China Literature in the 1970’s and 1980’s

By | January 18, 2022

Since the mid-1970s, Chinese literature has taken a particularly interesting turn. With the removal from the leadership and the condemnation of the so-called “ gang of four ” (1976), new trends begin to appear, always experimental, but no longer necessarily linked to the model of socialist realism.

Among the first is Liu Xin-wu, author of short stories, the protagonists of which are, for example, young people who have lived and worked outside the social consortium; among the stories the teacher should be mentioned ; Liu Xin-wu was a leader of the new narrative, which saw the so-called ” beach group ” forming around him. In 1978 the national competition for a short story was won by a first-time writer, Zhang Jie; a scholar of Western fables, from the Grimm brothers to Andersen to Krylov, she is known in Italy for the collection entitled Chinese Mandarins (1987), which includes an anthology of her most representative stories.

According to diseaseslearning, the 4th Congress of Chinese Writers and Artists was held in Beijing in autumn 1979, with the participation of over three thousand delegates, including representatives of the older generation such as Mao Dun, Ba-jin, Zhou Yang, very young authors and, finally, personalities who had been violently criticized in the past, such as Ding Ling, Ai Qing, Emi Xiao, Wang Meng. The congress is hailed as the beginning of a “new long march” in Chinese socialist literature and as the “springtime of literature and art”. Among the categorical imperatives is that of “fighting against the ideas and habits that prevent modernization”; writers must have full freedom of choice of their arguments and of the method of presenting them, without any interference. Zhou Yang, one of the leading exponents of the federation of literary circles, affirms in this congress that, after long years of silence, revolutionary poetry returns to express popular sentiments; every writer must be free about what and how to write; discussions and debates on different opinions must be encouraged.

Wang Meng (b.1934), future Minister of Popular Culture, urges young people who have just emerged from the dramatic experience of the so-called “ cultural revolution ” to explore and prepare to develop and improve contemporary literature and art, trying to gain a right balance between realism and imagination. His best-known novel is called Huodong bian ren xing (1986; it., Interchangeable figures, 1989).

Debates develop between those who tend to be absolutely faithful to political directives and those who seek freer expressive forms. In 1980 a famous film actor, Zhao Tan, argued that “rigid controls can ruin both literature and art”, since “since ancient times honoring one school of thought and ignoring the other hundred has never led to an artistic or literary flowering “; statements of this kind are a sign that times have now changed.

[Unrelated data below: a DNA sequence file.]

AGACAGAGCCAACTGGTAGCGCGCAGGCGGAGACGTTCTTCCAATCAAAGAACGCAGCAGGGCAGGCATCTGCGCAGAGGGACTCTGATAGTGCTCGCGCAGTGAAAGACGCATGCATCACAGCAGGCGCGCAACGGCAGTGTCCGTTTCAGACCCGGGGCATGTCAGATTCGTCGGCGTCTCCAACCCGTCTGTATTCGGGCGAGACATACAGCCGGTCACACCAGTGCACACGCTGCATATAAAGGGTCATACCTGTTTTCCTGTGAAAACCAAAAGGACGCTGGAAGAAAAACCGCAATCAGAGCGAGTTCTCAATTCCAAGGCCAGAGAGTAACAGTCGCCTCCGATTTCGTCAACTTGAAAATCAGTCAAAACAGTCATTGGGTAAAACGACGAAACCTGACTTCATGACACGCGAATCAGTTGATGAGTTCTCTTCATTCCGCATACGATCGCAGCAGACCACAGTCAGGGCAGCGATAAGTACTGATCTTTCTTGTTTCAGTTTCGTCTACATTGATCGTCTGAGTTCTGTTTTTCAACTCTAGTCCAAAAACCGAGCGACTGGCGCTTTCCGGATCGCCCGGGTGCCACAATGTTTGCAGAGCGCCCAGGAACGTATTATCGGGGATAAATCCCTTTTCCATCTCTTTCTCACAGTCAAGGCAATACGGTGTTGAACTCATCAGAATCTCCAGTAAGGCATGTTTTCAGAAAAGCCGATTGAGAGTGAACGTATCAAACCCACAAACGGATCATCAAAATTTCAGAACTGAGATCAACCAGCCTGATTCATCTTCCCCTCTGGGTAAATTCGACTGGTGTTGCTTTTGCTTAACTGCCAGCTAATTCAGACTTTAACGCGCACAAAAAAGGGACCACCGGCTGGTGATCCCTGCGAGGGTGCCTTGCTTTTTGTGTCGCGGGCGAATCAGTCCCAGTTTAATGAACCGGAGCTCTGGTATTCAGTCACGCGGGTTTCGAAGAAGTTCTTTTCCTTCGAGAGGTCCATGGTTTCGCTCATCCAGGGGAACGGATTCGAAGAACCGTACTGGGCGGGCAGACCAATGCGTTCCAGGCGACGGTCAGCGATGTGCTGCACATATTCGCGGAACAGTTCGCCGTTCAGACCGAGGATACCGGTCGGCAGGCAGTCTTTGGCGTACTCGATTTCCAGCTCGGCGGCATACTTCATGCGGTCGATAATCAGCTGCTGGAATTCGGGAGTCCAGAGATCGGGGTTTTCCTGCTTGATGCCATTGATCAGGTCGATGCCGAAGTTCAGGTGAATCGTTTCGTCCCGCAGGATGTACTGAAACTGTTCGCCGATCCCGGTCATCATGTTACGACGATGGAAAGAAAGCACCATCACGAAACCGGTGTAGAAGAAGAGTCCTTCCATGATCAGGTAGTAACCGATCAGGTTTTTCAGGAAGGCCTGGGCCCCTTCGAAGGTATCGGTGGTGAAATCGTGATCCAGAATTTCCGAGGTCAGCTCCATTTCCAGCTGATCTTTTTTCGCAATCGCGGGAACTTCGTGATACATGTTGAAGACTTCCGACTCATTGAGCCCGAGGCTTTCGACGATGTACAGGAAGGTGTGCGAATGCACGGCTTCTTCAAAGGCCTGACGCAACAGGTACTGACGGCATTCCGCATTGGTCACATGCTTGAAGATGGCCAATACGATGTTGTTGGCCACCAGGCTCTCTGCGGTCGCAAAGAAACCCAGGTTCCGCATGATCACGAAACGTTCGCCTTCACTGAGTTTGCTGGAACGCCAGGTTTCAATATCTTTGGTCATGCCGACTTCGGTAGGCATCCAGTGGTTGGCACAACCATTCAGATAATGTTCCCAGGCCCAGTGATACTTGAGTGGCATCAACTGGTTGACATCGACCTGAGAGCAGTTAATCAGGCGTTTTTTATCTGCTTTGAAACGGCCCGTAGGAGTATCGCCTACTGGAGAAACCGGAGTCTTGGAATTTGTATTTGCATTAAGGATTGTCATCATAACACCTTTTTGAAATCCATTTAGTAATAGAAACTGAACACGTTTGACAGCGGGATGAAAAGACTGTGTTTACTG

Comparative studies of foreign literature have a great development. The same fervor of translations that had been seen in the first twenty years of the century is repeated between the end of the seventies and the early eighties. One writer who has read a lot of both Chinese and Western literature is Gu Hua (pseudonym of Luo Hongyu, b.1942), author of novels and a collection of short stories, She wang zhi si (1985; trans. It., Death of the Snake King, 1988); irony and sarcasm make him one of the most original authors of the period following the “Cultural Revolution”.

An old writer like Ba-jin, participating in the 47th International Congress of the Pen Club in May 1984, raises the question of the literature of the nuclear age and why one should write: literary works, which should not be inspired by pessimism, would have the purpose of contributing to the building of a future civilization, characterized by peace and technological development. China is experiencing a moment of openness with foreign countries and the greatest exponents in the literary field serve this purpose. In 1985 the 5th Congress of Chinese Writers takes place. The problem of literary freedom is once again addressed; there is discussion about the guarantees that society must ensure to writers for the development of their works, but always in the context of a socialist literature. Various aspects of post-1976 literary production are considered; there is talk of introspective works, also called ” suffering literature ”; they mostly describe the complex problems of personal relationships in a society that is profoundly transforming. This type of literature includes works by authors such as Gu Hua, Wang Meng and others. Another recurring theme is that of social reforms.

In November 1986 the 6th International Conference on Contemporary Chinese Literature was held in Shanghai, with the participation of many foreign experts; for the first time the problems of contemporary Chinese literary production, the relations with other literatures and the problem of realism are presented from different points of view. Even if, according to the Chinese literary critics themselves, about 50% of the production is inspired by economic reforms and efforts to modernize the country, there was no lack of experimentation with new themes, forms and techniques. This especially in poetry, where the search for formal varieties is accompanied by interest in what is happening today in China.

Chinese literature is still experiencing a transition phase, but it has reached the awareness of not being isolated from the rest of the world, but of being part of it, albeit with its own characteristics.

China Literature in the 1970's and 1980's